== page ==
But also, Linkin Park’s sound-factory makeup and broad lyrics may have reached the masses in part because they understood that their individual egos as players in the ensemble weren’t as great as the sum they could be combined. Bennington wasn’t a frontman, really -- he was a foil for Shinoda and the squeals and booms of Pro Tooled tech-metal bricolage as part of this big sound-tsunami that young, frustrated audiences could hear their own thoughts in, as well as their spin cycle of musical tastes forming. The singer was very nearly a megaphone for his fans, emoting for them in broad strokes like “I had to fall/ To lose it all/ In the end/ It doesn’t even matter” from their signature hit “In The End,” easily the most pensive rap-rock song the genre had spawned to date. That song was purely hip-hop, with Bennington augmenting Shinoda’s rhymes by accenting each line like a hypeman and storming in to carry the load of the hook. It wasn’t a fun song, but it was also heavy in a light way, something a festival crowd could sing along to together without discomfort. It beat Drake to calcifying arena-emo-rap by almost a decade.

That’s a big sticking point for these guys: They had good taste in rap, and rap liked them, too. Pusha T and Stormzy are on “Good Goodbye” from this year’s One More Light, and in crisp form. Busta Rhymes featured the band on his own underrated and surprisingly melodic “We Made It” in 2008. And besides the proto-Watch The Throne splendor of hearing the glitchy, No Age-worthy squall of “Faint” (arguably the LP’s best moment) with JAY-Z’s “Jigga What, Jigga Who” skittering across it on Collision Course, Pharoahe​Monch and Black Thoughtwere among the rappers they handpicked for their unusually sincere remix album Reanimation in 2002. In 2015, Aesop Rock and Homeboy Sandman, arguably the best last two backpack-rappers standing, cut up Linkin Park’s sparks-flying “One Step Closer” riff for their excellent, pseudo-treacherous “Get A Dog.” Bennington’s band worked exceedingly well with others, and for multi-millionaire rockers appropriating hip-hop, they gave back whenever they could.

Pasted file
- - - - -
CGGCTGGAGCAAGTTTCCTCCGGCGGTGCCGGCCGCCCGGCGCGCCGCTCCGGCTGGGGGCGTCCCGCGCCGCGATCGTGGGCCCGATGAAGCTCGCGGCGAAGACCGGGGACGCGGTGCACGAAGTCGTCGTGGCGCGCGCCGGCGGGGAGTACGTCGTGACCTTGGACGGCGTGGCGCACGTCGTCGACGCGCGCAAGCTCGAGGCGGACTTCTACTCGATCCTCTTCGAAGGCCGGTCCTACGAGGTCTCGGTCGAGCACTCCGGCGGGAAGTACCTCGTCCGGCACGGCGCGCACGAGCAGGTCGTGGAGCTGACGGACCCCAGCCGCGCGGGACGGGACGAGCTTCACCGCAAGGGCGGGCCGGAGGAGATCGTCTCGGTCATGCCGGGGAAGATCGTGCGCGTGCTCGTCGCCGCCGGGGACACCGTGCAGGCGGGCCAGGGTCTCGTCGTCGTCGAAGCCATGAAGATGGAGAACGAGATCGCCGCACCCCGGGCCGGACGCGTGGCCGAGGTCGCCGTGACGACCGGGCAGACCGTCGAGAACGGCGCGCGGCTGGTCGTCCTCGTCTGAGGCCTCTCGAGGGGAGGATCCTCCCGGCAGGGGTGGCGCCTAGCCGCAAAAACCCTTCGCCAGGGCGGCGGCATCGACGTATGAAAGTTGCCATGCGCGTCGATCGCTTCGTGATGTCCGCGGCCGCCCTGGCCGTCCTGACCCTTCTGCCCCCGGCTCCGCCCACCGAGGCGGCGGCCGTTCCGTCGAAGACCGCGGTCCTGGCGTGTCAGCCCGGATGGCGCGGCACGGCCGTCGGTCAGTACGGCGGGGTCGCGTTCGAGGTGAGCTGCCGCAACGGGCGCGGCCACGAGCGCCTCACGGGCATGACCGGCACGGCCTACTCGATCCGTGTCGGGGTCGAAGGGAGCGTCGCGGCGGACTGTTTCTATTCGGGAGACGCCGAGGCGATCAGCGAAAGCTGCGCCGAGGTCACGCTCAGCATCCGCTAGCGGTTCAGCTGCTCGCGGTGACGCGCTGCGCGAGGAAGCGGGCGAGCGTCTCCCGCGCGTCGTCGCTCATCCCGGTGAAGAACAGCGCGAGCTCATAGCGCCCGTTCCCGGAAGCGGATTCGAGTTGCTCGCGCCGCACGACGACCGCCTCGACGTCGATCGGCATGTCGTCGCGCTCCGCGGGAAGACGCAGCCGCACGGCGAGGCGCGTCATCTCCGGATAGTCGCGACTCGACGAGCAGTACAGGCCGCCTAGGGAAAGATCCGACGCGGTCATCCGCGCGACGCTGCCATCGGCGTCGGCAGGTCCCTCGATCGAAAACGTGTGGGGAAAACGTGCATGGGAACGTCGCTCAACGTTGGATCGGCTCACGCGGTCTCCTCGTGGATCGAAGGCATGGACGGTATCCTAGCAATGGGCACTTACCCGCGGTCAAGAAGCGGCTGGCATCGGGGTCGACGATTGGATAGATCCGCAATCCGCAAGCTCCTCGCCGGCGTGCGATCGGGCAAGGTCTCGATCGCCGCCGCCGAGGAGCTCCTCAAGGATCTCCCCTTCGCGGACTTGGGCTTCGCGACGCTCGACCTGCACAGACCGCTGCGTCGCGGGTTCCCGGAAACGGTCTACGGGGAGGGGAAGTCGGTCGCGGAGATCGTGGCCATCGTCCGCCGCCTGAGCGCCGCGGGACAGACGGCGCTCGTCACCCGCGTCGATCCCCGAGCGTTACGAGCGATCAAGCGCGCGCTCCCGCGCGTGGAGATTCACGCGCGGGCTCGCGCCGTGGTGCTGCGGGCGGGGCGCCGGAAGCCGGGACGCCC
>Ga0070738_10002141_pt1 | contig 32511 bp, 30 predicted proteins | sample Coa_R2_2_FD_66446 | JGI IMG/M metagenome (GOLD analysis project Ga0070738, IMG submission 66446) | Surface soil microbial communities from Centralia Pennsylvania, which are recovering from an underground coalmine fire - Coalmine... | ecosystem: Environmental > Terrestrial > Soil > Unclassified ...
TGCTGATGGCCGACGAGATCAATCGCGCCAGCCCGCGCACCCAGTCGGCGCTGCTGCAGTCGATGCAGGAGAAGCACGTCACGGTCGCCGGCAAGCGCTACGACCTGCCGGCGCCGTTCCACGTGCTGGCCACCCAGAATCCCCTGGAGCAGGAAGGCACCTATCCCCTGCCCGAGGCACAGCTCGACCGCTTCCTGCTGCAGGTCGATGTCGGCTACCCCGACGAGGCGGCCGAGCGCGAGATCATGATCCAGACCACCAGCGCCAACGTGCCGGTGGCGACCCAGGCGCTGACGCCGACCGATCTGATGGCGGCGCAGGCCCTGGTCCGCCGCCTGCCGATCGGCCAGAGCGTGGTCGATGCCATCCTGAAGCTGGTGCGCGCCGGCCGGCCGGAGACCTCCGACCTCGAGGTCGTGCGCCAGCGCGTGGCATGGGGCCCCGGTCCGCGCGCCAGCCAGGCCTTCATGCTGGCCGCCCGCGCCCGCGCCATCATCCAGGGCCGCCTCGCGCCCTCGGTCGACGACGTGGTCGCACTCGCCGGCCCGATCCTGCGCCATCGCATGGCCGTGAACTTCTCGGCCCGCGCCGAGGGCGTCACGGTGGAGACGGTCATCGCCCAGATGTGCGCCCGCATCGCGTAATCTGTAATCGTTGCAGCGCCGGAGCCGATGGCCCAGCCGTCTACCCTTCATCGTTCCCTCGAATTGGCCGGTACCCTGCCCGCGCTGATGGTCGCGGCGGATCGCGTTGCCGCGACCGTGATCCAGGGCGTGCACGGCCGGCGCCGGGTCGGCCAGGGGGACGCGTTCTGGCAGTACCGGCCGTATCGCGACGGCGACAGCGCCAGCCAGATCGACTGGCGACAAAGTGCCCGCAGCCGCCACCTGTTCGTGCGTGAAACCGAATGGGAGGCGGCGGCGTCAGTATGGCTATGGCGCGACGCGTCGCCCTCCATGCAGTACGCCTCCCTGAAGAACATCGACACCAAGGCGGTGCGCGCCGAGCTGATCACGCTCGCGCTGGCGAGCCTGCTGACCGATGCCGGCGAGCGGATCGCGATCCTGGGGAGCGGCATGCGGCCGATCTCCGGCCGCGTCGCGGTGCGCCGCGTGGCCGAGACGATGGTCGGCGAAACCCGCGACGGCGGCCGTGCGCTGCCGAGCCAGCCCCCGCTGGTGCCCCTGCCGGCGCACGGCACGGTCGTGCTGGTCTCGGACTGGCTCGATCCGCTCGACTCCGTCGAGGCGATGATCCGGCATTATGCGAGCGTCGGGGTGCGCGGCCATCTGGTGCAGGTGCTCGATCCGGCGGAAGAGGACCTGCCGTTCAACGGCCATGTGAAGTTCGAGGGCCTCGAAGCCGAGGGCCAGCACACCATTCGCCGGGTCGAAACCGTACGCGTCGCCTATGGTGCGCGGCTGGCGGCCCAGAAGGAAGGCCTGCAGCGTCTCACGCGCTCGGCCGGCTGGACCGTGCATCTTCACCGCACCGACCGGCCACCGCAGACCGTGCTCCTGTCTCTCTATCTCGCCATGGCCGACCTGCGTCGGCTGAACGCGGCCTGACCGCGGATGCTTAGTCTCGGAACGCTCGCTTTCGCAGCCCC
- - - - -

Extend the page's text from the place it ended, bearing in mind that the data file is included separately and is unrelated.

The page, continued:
For nü-metal, you could say Linkin Park were ideal as far as PG-rated stuff goes: productions that seemed to have legitimate fun with their skyward budget, lyrics that focused on introspection rather than demonizing women, and pop gifts they took seriously. The dancehall-inflected “Waiting For The End,” from 2010’s open-source experimental A Thousand Suns, is as indelible a pretty melody as anything in the Coldplay oeuvre (another influence Bennington would incorporate pretty well on 2007’s “Shadow Of The Day“).

They made a point of not cursing on Hybrid Theory (again, what could this band possibly be selling out from?), a bold move in an aggro band that paid off. Linkin Park were ultimately kind of a class act relative to many of their contemporaries, which contributes to the analogy that they may have been nü-metal’s Def Leppard: unabashed hook-chasers and polished studio rats who are nonetheless beloved for their tidiness and mass appeal rather than chastised for it, and ultimately too professional for us to really buy the authenticity of their misspelled name.

Chester Bennington made a load of pop-metal hits that all sound big and heartfelt and completely realized in their vision. He was clearly an important conduit for his far-ranging audience, and it’s hard to imagine many other hard-rock vocalists reaching so many souls. But here’s hoping that mental health care is drastically more accessible by the time the next one does.

This article was originally published by Stereogum.